Clothing Styles We Will Hate to See Come Back

Fashion comes and goes, moving in an almost cyclic manner where the old becomes the new and eventually fades away back into the past that will one day also be tagged as vintage clothing.

Many vintage inspired styles we see today have appeared a number of times over the decades albeit modified to suit the trends of the time.

Silk Gown with Hobble Skirt
While some of these clothing styles still maintain some detailing features, not many possess the meticulous attention detail which made their designs great, neither are they made with such gorgeous fabrics, common elements of the past. For those who absolutely love vintage style clothing, they’ll find that such unique beauty and finery is rarely present in modern day designs.

But then, fashion hasn’t always been that impressive and though we might have thought some of them cool during their era, in all honesty, some of them were not!

9 Styles We Hope Never Make a Reappearance 

So which styles were the worst of the ‘pack’ and what is the reason why we’d rather not see them in today’s fashion houses and shopping malls? Which fashion trends do we hope never ever make a re-appearance in our clothing collections?

Hobble skirt (the 1910s) – A terribly restrictive skirt with a narrow hem that seemed intentionally designed to impede a woman’s stride. Wearers actually walked funny . . . hobbling to and fro. Luckily, wearing this item of clothing was a short-lived fashion trend.

Paper dress (the 1960s) – This is another short-lived clothing style of the 60s. Whoever first created this must have meant to create some market stunt. However, paper dresses, made completely out of paper was short-lived. Utterly quirky and often featuring eye-catching patterns and shapes including Yellow Pages and newspaper type prints, this trend never really took off (of course!), for practical reasons

Paper Dress
Go-Go boots (the 1960s) – Adopted by teen dancers, they looked so plastic and utterly cheap! Presumed to have been named after a certain dance style (go-go dance), go-go boots were the perfect discotheque boots . . . remember Top of the Pops? They were created by famous fashion designer André Courrèges; came in white, were low heeled and mid-calf-high, and generally described as sexy boots.

Sailor dress - A sailor dress is a vintage dress style that is fashioned after a sailor’s suit, particularly its bodice and collar design. It not only looked a tad childish it was not so becoming and it made women look as if dressed up as little girls. Sailor dresses were popularly known as Peter Thomson dresses (the naval tailor credited with designing the style).

Hammer pants (parachute pants) – I used to have a couple of pairs of these styles and thought they were actually hot! Today, will I wear a recreated copy?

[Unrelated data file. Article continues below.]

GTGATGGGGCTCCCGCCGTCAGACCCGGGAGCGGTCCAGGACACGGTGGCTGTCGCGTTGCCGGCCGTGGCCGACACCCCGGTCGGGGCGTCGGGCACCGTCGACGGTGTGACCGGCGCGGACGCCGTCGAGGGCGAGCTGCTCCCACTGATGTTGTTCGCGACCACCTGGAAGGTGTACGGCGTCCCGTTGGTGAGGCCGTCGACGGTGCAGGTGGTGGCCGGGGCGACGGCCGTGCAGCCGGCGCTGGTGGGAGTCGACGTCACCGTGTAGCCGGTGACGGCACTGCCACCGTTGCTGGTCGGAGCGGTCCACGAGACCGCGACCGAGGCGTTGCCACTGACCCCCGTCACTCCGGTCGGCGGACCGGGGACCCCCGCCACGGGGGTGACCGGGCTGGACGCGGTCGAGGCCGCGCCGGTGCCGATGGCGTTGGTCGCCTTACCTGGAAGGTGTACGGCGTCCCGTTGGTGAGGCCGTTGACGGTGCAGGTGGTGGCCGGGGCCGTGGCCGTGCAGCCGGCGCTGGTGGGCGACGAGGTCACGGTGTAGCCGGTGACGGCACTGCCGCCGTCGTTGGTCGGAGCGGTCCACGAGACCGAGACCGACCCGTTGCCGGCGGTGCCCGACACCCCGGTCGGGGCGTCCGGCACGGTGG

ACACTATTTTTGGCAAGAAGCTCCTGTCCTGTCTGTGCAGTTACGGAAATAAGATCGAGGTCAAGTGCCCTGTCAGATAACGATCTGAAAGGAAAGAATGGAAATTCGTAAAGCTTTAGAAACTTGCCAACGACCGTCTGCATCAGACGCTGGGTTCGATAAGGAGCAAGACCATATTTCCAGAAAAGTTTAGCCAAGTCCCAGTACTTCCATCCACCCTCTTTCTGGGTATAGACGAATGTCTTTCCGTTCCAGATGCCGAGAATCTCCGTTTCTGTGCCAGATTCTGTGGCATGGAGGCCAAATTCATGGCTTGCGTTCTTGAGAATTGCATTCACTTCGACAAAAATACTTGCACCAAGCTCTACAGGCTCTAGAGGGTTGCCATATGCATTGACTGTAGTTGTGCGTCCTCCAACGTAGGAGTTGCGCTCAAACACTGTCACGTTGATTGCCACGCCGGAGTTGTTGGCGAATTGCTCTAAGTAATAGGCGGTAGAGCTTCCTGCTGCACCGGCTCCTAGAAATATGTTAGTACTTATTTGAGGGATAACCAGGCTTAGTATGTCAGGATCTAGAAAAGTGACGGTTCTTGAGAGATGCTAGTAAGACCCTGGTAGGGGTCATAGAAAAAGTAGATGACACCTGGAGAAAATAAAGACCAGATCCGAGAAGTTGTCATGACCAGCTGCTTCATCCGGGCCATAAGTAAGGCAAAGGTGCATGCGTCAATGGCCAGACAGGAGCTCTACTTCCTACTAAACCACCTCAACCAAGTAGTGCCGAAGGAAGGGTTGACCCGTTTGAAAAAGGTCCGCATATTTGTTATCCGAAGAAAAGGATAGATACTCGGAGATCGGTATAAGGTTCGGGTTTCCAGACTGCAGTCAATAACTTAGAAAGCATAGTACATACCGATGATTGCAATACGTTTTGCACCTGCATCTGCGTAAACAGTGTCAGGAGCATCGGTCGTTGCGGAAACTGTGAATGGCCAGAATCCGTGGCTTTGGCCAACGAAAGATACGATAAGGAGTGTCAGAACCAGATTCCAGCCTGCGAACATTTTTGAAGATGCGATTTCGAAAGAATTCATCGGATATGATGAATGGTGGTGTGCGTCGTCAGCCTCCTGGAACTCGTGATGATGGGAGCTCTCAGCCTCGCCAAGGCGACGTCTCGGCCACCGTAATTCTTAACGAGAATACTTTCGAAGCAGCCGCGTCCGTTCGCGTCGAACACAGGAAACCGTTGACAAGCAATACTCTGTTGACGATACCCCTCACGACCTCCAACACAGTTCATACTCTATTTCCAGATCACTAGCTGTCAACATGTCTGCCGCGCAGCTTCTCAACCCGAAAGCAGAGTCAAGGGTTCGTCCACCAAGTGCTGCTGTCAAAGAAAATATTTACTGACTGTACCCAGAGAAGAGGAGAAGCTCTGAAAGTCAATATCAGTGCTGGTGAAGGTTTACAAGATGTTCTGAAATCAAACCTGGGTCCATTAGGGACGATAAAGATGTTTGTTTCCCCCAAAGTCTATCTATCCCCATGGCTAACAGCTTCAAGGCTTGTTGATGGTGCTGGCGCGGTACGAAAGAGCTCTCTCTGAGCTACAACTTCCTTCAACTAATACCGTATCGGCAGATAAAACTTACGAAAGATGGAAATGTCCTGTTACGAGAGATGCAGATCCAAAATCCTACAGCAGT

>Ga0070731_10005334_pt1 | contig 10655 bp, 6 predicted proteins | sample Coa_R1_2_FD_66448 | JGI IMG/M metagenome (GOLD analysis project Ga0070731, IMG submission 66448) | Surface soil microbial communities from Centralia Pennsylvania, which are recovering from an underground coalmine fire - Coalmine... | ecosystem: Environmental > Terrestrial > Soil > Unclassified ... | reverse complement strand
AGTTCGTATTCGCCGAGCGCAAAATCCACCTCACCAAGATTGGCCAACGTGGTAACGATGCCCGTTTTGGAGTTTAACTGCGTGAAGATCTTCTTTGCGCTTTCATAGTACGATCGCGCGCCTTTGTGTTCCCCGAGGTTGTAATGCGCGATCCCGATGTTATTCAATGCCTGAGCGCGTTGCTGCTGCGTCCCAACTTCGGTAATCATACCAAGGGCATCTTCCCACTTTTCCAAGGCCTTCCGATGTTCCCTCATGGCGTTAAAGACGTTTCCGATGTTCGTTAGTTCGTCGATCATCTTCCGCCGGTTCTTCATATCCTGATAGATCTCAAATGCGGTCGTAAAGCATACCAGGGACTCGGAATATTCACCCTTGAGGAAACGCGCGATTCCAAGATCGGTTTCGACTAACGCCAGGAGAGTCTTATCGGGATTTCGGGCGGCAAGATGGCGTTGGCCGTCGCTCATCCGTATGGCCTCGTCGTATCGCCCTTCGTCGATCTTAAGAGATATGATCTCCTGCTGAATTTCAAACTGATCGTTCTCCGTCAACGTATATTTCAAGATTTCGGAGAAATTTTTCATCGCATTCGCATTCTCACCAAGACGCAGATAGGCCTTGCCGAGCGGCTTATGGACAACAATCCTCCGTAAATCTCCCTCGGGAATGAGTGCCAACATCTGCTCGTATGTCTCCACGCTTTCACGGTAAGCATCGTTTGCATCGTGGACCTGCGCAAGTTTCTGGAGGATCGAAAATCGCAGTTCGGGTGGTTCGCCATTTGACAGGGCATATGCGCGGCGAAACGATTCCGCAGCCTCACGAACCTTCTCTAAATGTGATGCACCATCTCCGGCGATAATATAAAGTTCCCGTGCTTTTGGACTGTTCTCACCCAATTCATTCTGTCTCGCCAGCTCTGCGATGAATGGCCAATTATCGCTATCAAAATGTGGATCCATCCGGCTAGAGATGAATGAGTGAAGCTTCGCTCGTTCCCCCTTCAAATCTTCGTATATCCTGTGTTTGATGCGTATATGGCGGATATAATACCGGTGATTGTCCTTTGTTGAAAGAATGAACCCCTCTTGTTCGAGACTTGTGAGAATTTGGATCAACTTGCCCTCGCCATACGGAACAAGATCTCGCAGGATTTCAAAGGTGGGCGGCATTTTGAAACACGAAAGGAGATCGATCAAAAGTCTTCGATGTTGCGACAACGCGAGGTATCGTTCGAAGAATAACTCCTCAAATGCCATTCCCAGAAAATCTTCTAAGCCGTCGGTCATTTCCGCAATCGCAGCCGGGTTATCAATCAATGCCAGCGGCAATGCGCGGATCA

Certainly, this clothing style also referred to as Aladdin pants (or drop-crotch pants) has to take the cake in terms of absolute ugliness. Come to think about it, I can’t remember getting any compliments when wearing these pants! Don’t they remind you of diapers on toddlers? Well, those certainly look cute on the little tots but not so good looking on an adult woman.

Aladdin Pants (Parachute Pants)

Poke bonnets (the 1800s) – Many variations of the poke bonnet existed through much of the 1800s but now, a couple of centuries after, why would any woman want to wear a reproduction of this clothing accessory? You’ll barely see her face; not unless you stand directly in front of her, but even then...

Poke Bonnet - French Satire "Les Invisibles en Tête-à-Tête"

Crinoline skirt (19th Century) – This is a hoop skirt made from thread, steel, and horse hair and worn as an inner wear (underwear) beneath a dress or skirt to make it spread out like a cone. But this fashion trend can be aptly called a ‘fashion death trap’, that is if today's woman had to put a description to it. Built like a cage of sorts, the crinoline skirt is narrow at the waist and wide as can be at the hem with many variations so wide, ladies had to lift them askew to pass through very wide doorways. If this vintage fashion trend has to make a comeback, it’ll be a hazardous piece of clothing.

1860s Ball Gowns Worn Over Crinoline Skirts
Cone bras (the 40s) – They are also referred to as conical bras and were the rave when it was first made famous by the pin-up girls of the 40s. So, contrary to general opinion, Madonna wasn’t the first woman to wear cone bras. An unbecoming item of lingerie, in my opinion, I doubt enough women of today will even give it a second glance if it resurfaces in the stores. A cone bra is not the same as a bullet bra. One thing about the cone bra; it may look eye-catching under your sweater, pointing ahead of you like two arrows, but it certainly doesn’t look sexy.
Silk corset with cone bra made by Jean-Paul Gaultier

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